Sergio Aguero has held on to what few forms of security he can find across the course of a challenging eight months, from which only now does he appear to be emerging with the old swagger and verve.
The Manchester City striker’s agent, Bruno Satin, is not one of those who vanishes from the picture when a player is assailed with unexpected troubles – in Aguero’s case, the split from his wife, Giannina Maradona, at the turn of the year. There are plenty around City who wish that Mario Balotelli had had the kind of steadfast representation Satin has delivered. But the field of play has brought Aguero his share of troubles too, contributing to his most challenging season since his breakthrough year of 2010-11 at Atletico Madrid.
There was the ankle injury the 24-year-old sustained at Southampton in the first Premier League game of the season, knocking him out of his stride and keeping him out of the picture for a month. And when he finally made his return, there was his discovery that those players on whose fizzing interplay he always relies in his roving, predatory role were just not what they had been in the autumn of 2012. The goals have come – 15 now, after the header (a rare Aguero specimen) sealed City’s progress to the FA Cup final – but he believed after watching Balotelli dominate last summer’s European Championship that a player he has always profited from – Aguero and Balotelli were partners in last season’s 6-1 win at Old Trafford – would help him retain the giddy heights. Not so. Neither has Edin Dzeko been a powerful foil.
The “what ifs” are unmissable, when you talk to City’s players about the transformative effect of the last week – first, sweet victory at Manchester United and then Sunday’s FA Cup semi-final victory over Chelsea at Wembley. “You have to remember that we have a great team, a strong squad, that is capable of fighting to win more trophies. We could have done better,” Aguero said.
He will countenance no discussion of how, minus Europe, fewer games make a player fresher and it is clear that he wants to be in the thick of everything now the light nights are here. “Sometimes it’s better to have played more games, because it gives you greater playing rhythm,” he says.
So many Manchester City players have discovered in the past week what has been curiously missing for much of the season. Yaya Touré, odds-on to perform well on Wembley’s vast pitch, was a giant again on Sunday, and even Samir Nasri continued his own mini-renaissance after a difficult season.
“I wasn’t here when we won the FA Cup two years ago,” Nasri said after Sunday’s semi-final. “I have won the Premier League and the Community Shield with City, now there is only one I have missed – and I want to win it!” However, the Frenchman still looked like a man with the world on his shoulders in the post-match mixed zone. Sunday’s goal was his first since 24 October – that’s five months and 20 games without one. This summer gives him grounds for anxiety, when City will surely seek more dangerous players for his type of role.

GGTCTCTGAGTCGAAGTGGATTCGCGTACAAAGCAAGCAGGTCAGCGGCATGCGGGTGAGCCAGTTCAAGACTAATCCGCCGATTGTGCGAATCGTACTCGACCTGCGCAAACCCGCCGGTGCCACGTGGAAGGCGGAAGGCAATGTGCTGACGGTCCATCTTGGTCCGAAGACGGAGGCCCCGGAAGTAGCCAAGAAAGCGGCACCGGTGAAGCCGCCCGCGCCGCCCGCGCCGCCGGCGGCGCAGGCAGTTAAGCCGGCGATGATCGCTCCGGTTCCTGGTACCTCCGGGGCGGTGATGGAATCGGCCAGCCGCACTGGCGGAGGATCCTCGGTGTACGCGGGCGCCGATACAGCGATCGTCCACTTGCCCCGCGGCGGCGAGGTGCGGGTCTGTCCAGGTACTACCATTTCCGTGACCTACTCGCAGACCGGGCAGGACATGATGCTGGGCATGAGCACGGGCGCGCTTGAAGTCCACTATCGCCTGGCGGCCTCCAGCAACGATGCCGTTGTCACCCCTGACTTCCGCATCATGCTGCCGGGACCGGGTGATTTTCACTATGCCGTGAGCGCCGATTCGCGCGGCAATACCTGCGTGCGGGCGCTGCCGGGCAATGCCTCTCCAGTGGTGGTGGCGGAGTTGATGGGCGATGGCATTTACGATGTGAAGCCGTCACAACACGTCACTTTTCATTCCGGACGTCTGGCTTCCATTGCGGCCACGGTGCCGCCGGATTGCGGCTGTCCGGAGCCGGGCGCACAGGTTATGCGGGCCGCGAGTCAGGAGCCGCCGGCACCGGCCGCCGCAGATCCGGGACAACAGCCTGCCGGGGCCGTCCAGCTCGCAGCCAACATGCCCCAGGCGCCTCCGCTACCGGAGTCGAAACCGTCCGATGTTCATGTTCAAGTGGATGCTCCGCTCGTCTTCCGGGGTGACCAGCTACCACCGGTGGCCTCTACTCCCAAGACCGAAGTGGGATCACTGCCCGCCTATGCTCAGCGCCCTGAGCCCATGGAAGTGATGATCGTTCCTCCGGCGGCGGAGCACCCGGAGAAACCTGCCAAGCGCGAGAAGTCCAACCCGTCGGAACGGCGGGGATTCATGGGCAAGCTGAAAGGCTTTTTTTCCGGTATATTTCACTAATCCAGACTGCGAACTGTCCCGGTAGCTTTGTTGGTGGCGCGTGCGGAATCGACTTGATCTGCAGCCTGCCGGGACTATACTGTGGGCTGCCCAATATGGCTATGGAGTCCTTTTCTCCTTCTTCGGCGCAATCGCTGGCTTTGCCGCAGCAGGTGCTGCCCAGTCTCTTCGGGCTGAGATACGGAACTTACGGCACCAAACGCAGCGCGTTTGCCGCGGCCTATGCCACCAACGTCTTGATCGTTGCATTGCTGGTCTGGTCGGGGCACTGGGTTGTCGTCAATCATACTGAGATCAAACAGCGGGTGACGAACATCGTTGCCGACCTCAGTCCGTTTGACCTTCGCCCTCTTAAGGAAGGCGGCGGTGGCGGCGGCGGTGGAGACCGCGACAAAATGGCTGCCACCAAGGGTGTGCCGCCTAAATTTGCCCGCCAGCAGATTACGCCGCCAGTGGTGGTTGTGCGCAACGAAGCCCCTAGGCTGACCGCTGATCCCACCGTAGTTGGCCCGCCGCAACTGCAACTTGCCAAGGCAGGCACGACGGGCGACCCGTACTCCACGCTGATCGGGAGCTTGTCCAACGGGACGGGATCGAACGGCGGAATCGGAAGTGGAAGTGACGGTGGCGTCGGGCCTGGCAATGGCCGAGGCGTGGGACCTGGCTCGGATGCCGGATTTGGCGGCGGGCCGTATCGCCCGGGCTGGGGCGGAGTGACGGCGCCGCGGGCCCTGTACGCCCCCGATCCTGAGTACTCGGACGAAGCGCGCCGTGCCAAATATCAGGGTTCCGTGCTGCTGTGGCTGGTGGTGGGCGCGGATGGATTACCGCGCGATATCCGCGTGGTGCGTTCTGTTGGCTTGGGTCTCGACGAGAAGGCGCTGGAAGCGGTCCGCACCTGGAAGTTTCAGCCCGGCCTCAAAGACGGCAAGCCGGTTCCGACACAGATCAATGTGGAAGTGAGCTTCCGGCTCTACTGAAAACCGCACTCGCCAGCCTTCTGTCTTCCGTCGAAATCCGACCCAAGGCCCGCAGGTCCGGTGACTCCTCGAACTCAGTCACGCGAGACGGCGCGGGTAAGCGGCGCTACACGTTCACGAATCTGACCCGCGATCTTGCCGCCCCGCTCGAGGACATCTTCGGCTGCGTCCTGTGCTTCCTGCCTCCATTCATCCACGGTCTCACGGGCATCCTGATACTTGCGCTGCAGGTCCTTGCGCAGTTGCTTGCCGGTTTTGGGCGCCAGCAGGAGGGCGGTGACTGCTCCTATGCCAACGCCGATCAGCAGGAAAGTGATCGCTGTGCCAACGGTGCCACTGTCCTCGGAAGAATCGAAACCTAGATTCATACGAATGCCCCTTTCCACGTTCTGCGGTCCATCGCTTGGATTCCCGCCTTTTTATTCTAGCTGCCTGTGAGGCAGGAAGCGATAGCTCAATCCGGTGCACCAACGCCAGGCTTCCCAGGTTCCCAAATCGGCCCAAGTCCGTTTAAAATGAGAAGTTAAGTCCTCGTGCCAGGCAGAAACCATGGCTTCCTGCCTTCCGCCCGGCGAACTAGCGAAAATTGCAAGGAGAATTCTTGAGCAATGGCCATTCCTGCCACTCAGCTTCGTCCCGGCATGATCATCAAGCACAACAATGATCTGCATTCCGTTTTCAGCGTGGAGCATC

The next significant target, after a rehearsal for the FA Cup final with Wigan Athletic’s arrival for tomorrow night’s Premier League tie, is a victory at White Hart Lane on Sunday which would see off beyond all doubt Tottenham Hotspur’s challenge for second spot. City’s hold on it at the moment is already very fragile.
“It gives us a chance to get a bit further away from [Spurs] and to be a bit calmer for the last few dates of the season,” Aguero said. Micah Richards, whose knee injury has destroyed a season in which he has played no part since October, will be in the squad for tomorrow’s match. David Silva, who has been carrying a hamstring injury, is likely to be saved for Tottenham at the weekend.
Aguero’s double-footed challenge on Chelsea’s David Luiz was, as expected, the source of no retrospective action from the Football Association yesterday because the referee, Chris Foy, had seen the Argentine piling into the Brazilian (left). Retrospective red cards can only be issued if the official has not seen the incident. It was a curious moment, not typical of Aguero, who seemed to have gone in with intent, to judge by the stare he gave Luiz in the aftermath of the challenge.
But it is something familiar and fine which has been restored in the player for now, with those around him back operating to the optimum. “It’s crucial that we try to win something every year, whether that’s a cup or the league,” Aguero reflected. “This year we cannot win the league. We are too far away. But this is an important cup in England, for the club, and for everyone.”Reuse content